Lake Skadar – the Balkans’ largest lake

The Montenegrin Skadarsko jezero goes by many names: Skadar (from the Montenegrin), Shkodër (from the Albanian) and Scutari (from the time when it was an Italian protectorate). It’s the  largest lake in the Balkans – part of the lake is in Montenegro and part in neighboring Albania.

The lake itself is well known for its biodiversity. The region is one of the largest bird preserves in Europe, and  is very popular with birdwatchers.

There are 34 native species of fish in the lake, including lake eel, one of the regional culinary specialties.

The land around Skadar Lake is extremely  lush, with plenty of wild fig and pomegranate trees growing along the roads.

It’s also the country’s most important wine-growing region, where Montenegro’s strong red wine, Vranac, is produced. The small vineyards are picturesque, and fruit and wine are sold roadside around the region.

At Lake Skadar, we spent a day Virpazar – a small fishing village, and had lunch there. This is a popular place for boat trips and people start approaching you right away to sign up for their trips. Take your time and check on the prices. We were able to get better offers than the initial proposals we received.

The 2-hour boat trip was really beautiful and we stopped for a swim along the way. The lake is dotted with the ruins of island churches and lovely fishing villages.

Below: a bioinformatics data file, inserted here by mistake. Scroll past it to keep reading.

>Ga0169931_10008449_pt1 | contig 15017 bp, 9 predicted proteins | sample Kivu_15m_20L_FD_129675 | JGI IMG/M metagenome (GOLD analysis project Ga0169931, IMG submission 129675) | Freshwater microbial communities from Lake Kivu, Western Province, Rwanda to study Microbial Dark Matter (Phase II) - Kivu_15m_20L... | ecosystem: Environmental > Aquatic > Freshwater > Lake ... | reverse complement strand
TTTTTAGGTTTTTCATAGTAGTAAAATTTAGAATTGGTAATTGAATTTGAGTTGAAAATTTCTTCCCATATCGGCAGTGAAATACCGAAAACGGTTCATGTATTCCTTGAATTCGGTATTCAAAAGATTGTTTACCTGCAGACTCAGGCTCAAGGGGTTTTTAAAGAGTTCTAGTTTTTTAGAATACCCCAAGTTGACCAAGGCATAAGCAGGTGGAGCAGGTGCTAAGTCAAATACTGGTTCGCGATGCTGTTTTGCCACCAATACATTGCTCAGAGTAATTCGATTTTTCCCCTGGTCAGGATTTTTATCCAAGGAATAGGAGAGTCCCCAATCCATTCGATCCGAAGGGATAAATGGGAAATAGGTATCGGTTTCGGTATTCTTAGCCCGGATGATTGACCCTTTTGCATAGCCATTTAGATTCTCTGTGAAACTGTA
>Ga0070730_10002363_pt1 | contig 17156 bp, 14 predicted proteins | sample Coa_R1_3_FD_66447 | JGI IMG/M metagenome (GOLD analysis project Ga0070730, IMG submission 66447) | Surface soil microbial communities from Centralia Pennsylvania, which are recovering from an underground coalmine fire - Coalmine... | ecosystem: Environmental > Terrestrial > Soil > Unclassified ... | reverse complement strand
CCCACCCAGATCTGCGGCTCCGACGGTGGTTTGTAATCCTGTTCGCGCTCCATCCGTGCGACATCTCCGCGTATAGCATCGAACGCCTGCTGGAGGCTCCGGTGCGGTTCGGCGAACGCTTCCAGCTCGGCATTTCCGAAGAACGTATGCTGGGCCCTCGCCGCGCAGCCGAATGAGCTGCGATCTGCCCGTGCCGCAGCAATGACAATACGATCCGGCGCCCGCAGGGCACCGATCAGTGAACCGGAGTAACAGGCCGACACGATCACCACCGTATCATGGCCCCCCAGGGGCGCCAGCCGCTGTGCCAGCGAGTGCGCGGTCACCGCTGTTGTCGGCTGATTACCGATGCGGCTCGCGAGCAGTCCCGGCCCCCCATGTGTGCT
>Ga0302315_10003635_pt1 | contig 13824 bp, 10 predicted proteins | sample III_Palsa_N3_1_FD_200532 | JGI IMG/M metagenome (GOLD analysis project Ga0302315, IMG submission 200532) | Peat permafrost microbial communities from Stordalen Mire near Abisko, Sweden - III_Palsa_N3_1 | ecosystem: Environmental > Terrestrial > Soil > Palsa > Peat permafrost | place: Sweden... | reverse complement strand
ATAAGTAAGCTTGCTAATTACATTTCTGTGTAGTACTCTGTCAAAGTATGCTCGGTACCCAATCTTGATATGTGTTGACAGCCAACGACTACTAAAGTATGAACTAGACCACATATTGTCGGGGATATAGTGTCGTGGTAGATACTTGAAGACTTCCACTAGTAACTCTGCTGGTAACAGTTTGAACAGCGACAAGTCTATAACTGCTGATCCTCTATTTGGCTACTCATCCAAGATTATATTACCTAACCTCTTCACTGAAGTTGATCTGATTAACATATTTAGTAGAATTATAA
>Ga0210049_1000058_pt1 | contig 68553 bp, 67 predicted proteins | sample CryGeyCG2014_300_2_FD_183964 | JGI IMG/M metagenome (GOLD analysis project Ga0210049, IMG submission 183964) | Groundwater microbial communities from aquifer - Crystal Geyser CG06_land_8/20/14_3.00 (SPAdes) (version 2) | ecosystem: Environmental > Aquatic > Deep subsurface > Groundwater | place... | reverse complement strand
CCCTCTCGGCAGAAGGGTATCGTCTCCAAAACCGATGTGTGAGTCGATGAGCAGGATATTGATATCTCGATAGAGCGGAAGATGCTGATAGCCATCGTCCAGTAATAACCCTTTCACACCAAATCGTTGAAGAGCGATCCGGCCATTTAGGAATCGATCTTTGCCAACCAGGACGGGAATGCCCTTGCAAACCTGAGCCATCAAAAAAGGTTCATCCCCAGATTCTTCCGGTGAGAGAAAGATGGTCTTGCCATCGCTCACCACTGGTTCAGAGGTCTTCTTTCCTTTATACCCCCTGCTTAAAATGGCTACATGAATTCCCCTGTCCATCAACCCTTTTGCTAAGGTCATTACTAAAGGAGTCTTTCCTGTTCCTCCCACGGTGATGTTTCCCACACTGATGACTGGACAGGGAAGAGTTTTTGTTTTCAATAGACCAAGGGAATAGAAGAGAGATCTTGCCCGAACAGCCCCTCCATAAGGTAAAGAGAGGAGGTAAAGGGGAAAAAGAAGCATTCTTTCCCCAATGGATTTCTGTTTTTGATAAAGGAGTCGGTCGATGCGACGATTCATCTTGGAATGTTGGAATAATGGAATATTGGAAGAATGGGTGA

Enjoying a lunch of Skadar eel

There’s a winding road that leads around the lake. We started on this road and it really is wonderfully panoramic, but I chickened out and demanded that we got back at a certain point.

The road has lots of steep hairpin turns and lots of sheer drops. The fact that it seems wide enough only for one-way traffic, but all the cars coming along from the other side appeared to be aspiring Formula 1 drivers didn’t help.

Swimming break!

I saw some hikers walking on the side of this road. This might be the safest way to enjoy the view!

Careful with the driving – and enjoy your visit to the Balkan’s biggest lake.

Take a look at my other Montenegrin travel tips for the coastal town of Perast and the rugged beauty of the Durmitor National Park.


  1. Catherine on October 9, 2012 at 8:38 am

    I love swimming in lakes! I don’t know why. Perhaps as an Australian I have an inbuilt fear of sharks in the sea (even in Corsica I am never really at ease!) and I spent years swimming in dangerous rivers as a kid. Sounds like a lovely trip apart from the terrifying driving!

  2. kimberlysullivan on October 9, 2012 at 2:31 pm

    I understand, Catherine. I’m exactly the same. I love swimming in the sea, but I never go out too deep (probably saw Jaws when I was too young), but I love swimming out in the middle of lakes. BTW, having a great time reading your book. I don’t think Marilyn and I travelled in the same circles in Milan. Whatever was I doing with my time? : )

  3. Julia on October 10, 2012 at 11:21 pm

    Wow, Kimberly! Thanks for sharing this wonderful trip. Those landscapes are gorgeous.

  4. kimberlysullivan on October 11, 2012 at 7:40 am

    Thanks, Julia! It really is a lovely place.. I just hope that it won’t become too overdeveloped. They have a wonderful opportunity to promote ecotourism here and some of the old fishing villages and their pretty stone homes are being renovated now.

  5. […] Be sure to enjoy wandering around Stari Bar on your visit to Montenegro. And take a look at some of my earlier posts on places to visit in Montenegro, including the seaside town of Perast, the Durmitor National Park and the Balkans’  largest lake, Skadarsko jezero. […]

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